The discussion and analysis of our financial condition and results of operations are based on our financial statements, which have been prepared in accordance with U.S. generally accepted accounting principles. The preparation of these financial statements requires us to make estimates and judgments that affect the reported amounts of assets, liabilities, revenues and expenses, and related disclosures. On an ongoing basis, we evaluate these estimates, including those related to the valuation of share-based payments. We base our estimates on historical experience and on various other assumptions that are believed to be reasonable under the circumstances, the results of which form the basis for making judgments about the carrying values of assets and liabilities that are not readily apparent from other sources. Actual results may differ from these estimates under different assumptions or conditions.

 

Our significant accounting policies are described in Note 3 of the Financial Statements, set forth in Item 8 of this Form 10-K.

 

Item 7A. Quantitative and Qualitative Disclosures About Market Risk

 

Not applicable

 

 
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Table of Contents

  

Item 8. Financial Statements and Supplementary Data

 

The financial statements are set forth in the pages listed below.

 

 

 

Page

 

Reports of Independent Registered Public Accounting Firm

 

 

F-1

 

Consolidated Balance Sheets at December 31, 2020 and December 31, 2019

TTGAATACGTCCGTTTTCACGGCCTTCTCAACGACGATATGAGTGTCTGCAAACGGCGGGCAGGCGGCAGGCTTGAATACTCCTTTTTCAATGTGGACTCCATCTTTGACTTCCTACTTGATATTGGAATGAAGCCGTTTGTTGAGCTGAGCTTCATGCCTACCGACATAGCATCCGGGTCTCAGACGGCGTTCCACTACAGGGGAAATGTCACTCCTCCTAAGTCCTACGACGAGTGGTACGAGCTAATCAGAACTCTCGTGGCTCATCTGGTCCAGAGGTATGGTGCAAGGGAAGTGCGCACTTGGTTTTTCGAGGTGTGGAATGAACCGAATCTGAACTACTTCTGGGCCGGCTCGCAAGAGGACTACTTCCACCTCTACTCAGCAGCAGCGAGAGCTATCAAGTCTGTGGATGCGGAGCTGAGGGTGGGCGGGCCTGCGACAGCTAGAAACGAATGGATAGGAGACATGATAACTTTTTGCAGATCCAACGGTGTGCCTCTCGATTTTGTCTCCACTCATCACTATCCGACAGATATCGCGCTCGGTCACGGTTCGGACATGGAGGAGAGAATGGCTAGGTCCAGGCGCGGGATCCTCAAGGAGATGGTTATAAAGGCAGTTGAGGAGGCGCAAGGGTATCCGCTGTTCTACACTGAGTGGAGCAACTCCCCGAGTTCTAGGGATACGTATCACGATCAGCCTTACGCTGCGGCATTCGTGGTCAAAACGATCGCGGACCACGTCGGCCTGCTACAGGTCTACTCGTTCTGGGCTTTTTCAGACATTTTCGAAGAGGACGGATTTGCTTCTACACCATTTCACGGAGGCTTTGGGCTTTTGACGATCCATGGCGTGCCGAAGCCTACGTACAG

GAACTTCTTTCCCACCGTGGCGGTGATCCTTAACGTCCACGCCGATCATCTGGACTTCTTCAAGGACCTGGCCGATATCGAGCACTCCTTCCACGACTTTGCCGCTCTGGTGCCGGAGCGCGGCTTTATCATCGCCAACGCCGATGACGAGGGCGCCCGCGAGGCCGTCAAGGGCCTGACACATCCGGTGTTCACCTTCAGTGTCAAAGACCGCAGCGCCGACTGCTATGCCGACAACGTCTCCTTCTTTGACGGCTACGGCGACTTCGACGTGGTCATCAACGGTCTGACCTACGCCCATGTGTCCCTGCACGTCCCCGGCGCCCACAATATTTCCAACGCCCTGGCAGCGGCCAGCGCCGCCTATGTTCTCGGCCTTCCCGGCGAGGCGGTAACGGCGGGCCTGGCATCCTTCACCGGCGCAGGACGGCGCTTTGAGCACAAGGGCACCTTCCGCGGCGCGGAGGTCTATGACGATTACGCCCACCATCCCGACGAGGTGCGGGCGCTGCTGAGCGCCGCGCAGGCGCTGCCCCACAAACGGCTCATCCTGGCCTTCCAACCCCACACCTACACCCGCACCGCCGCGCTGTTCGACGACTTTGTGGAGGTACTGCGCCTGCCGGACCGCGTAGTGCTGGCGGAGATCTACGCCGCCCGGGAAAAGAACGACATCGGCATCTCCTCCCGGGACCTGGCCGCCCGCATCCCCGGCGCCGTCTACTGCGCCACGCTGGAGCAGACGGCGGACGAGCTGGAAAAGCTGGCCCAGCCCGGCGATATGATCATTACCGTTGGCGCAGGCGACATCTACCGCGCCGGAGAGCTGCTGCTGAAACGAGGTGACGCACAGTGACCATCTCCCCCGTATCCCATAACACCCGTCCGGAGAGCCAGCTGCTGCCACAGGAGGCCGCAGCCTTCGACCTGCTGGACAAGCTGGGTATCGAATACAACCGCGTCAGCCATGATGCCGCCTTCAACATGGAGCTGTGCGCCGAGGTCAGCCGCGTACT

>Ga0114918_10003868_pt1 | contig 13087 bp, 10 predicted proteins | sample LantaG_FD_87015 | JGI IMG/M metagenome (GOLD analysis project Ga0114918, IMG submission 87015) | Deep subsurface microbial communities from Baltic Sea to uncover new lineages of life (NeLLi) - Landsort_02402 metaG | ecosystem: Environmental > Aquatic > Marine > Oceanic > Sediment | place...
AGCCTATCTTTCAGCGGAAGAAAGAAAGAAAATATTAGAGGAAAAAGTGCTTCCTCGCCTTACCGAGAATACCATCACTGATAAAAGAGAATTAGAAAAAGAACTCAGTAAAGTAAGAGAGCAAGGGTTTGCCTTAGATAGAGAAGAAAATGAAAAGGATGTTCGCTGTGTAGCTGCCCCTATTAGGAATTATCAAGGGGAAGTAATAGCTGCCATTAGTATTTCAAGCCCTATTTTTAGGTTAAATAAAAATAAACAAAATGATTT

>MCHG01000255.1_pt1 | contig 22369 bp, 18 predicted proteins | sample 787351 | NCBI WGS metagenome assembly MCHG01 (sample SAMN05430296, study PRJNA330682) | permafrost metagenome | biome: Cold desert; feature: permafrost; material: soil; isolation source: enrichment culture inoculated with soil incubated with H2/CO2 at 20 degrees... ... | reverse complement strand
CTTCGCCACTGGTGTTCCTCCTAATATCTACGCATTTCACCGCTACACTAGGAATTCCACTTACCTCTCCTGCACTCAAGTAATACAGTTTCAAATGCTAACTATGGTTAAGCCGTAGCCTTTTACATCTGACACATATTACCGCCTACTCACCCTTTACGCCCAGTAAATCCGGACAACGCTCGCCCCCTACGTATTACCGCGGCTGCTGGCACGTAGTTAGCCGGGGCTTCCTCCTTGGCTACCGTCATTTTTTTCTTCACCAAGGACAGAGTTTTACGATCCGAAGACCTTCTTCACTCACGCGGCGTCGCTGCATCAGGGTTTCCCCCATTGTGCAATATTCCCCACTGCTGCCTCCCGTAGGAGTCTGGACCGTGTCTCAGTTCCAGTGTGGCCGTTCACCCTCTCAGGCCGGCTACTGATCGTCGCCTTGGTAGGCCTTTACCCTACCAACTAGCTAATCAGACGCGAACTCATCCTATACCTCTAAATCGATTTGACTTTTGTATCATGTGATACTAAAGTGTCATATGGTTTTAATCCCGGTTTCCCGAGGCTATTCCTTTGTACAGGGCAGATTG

F-2

 

Consolidated Statements of Operations for the Years Ended December 31, 2020 and December 31, 2019

 

 

F-3

 

Consolidated Statements of Stockholders’ Equity for the Years Ended December 31, 2020 and December 31, 2019

 

 

F-4

 

Consolidated Statements of Cash Flows for the Years Ended December 31, 2020 and December 31, 2019

 

 

F-4

 

Notes to Consolidated Financial Statements

 

 

F-5

 

 

 
47

  

REPORT OF INDEPENDENT REGISTERED PUBLIC ACCOUNTING FIRM

 

 

To the Shareholders and Board of Directors of

ChromaDex Corporation

 

Opinion on the Financial Statements

 

We have audited the accompanying consolidated balance sheets of ChromaDex Corporation and Subsidiaries (the “Company”) as of December 31, 2020 and 2019, the related consolidated statements of operations, changes in stockholders’ equity and cash flows for each of the two years in the period ended December 31, 2020, and the related notes (collectively referred to as the “financial statements”).  In our opinion, the financial statements present fairly, in all material respects, the financial position of the Company as of December 31, 2020 and 2019, and the results of its operations and its cash flows for each of the two years in the period ended December 31, 2020, in conformity with accounting principles generally accepted in the United States of America.

 

Basis for Opinion

 

These financial statements are the responsibility of the Company's management. Our responsibility is to express an opinion on the Company's financial statements based on our audits. We are a public accounting firm registered with the Public Company Accounting Oversight Board (United States) ("PCAOB") and are required to be independent with respect to the Company in accordance with the U.S. federal securities laws and the applicable rules and regulations of the Securities and Exchange Commission and the PCAOB.